By Manny Mogato and Benjamin Kang Lim
MANILA/BEIJING, Feb 17 (Reuters) - The Philippines vice president said on Thursday China had declined to let him visit and seek clemency for three Filipinos set to be executed in China, signaling the sentences are likely to be carried out.
The two women and a man are expected to be executed in two southern Chinese cities next week for drug trafficking, and President Benigno Aquino had hoped to send Vice President Jejomar Binay to plead for their sentences to be commuted.
"I was told the Chinese government had relayed a message to our embassy in Beijing saying the time is not appropriate for me to go to China," Binay told a news conference on Thursday.
Binay said there was no explanation for Beijing's decision to turn down Manila's request for a high-level meeting to discuss drug-related cases of about 200 Filipinos in Chinese jails. About 70 have been sentenced to death but given two-year reprieves.
"We still have that feeling of optimism. There is still a possibility even if we are not there or I'm not there to make an appeal that the execution might not happen through our prayers. As long as the execution is not carried out, we remain hopeful and we will continue to pray."
The three would be the first Filipinos to be executed in China, and Beijing appears in no mood to compromise.
"This is an independent criminal issue," Chinese Foreign Ministry spokesman Ma Zhaoxu told a regular news briefing in Beijing. "China hopes the Philippines deals with this issue properly, taking the whole situation into account."
Philippine President Benigno Aquino, who is due to make a state visit to China in May, has written to his Chinese counterpart Hu Jintao asking for the death sentences to be commuted.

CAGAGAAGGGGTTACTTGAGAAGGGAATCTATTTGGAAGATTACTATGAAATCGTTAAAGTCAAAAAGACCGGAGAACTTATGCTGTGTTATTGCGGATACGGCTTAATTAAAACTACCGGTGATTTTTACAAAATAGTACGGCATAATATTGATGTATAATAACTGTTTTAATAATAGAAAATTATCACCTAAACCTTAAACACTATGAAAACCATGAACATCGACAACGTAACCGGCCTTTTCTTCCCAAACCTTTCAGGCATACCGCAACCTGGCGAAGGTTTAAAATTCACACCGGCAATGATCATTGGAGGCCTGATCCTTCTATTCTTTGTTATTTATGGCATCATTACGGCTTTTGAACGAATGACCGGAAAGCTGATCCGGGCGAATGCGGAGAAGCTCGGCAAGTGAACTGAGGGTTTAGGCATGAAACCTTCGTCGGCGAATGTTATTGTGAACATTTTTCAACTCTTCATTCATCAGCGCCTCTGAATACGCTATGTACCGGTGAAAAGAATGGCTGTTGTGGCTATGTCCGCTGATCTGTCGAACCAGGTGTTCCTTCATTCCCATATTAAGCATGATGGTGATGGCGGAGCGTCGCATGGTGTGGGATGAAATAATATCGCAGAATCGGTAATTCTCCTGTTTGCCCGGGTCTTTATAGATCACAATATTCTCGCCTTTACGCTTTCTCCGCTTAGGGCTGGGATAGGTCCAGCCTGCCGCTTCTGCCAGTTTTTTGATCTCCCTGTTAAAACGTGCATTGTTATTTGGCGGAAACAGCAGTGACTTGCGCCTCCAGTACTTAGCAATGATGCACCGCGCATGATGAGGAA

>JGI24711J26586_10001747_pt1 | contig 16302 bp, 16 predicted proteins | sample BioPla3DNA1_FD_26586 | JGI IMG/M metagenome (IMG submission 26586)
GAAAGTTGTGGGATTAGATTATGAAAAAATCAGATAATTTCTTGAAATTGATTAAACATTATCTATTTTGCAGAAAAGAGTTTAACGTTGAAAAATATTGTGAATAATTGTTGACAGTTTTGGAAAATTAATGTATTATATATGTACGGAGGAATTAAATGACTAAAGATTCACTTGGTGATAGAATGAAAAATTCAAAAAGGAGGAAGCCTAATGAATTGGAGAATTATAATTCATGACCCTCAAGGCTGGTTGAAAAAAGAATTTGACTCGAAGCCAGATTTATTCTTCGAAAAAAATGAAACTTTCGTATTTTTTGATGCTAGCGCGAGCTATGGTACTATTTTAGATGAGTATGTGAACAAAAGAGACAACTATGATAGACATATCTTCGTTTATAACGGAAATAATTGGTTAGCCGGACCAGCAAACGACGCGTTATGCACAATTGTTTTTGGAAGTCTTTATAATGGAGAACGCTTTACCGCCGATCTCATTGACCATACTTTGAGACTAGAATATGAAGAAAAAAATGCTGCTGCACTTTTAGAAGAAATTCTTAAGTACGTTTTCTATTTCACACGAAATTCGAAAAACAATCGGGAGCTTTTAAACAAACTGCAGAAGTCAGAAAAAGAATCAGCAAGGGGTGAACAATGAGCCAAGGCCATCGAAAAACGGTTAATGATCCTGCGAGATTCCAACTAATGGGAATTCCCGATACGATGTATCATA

"On humanitarian grounds and on the basis of the strong friendship between our two countries and peoples, I would like to appeal to your Excellency to grant clemency and commute the sentences of the three Filipinos," Aquino wrote in his letter to Hu, a copy of which was seen by Reuters.
China's response to the request will be a test of promised improved relations, Aquino said on Wednesday. ID:nSGE71F04R]
The Philippines has had relatively good relations with China over the years, despite competing claims over the Spratly Islands in the South China Sea.
Last year, relations were soured by the deaths of eight Hong Kong tourists in a bus hijacked by a sacked policeman, with China harshly criticising the way authorities handled the siege.
In December, Aquino said one reason Manila skipped the awarding of the Nobel Peace Prize to jailed Chinese dissident Liu Xiaobo was because he did not want to jeopardise efforts to save Filipinos sentenced to death in China for drug trafficking.
China has executed other foreign nationals for drug offences, including Japanese and Nigerians.
In 2009, China executed a Briton, also for drug smuggling, prompting a British outcry over what it said was the lack of any mental health assessment. (Additional reporting by Sabrina Mao in Beijing; Writing by Ben Blanchard; Editing by Robert Birsel)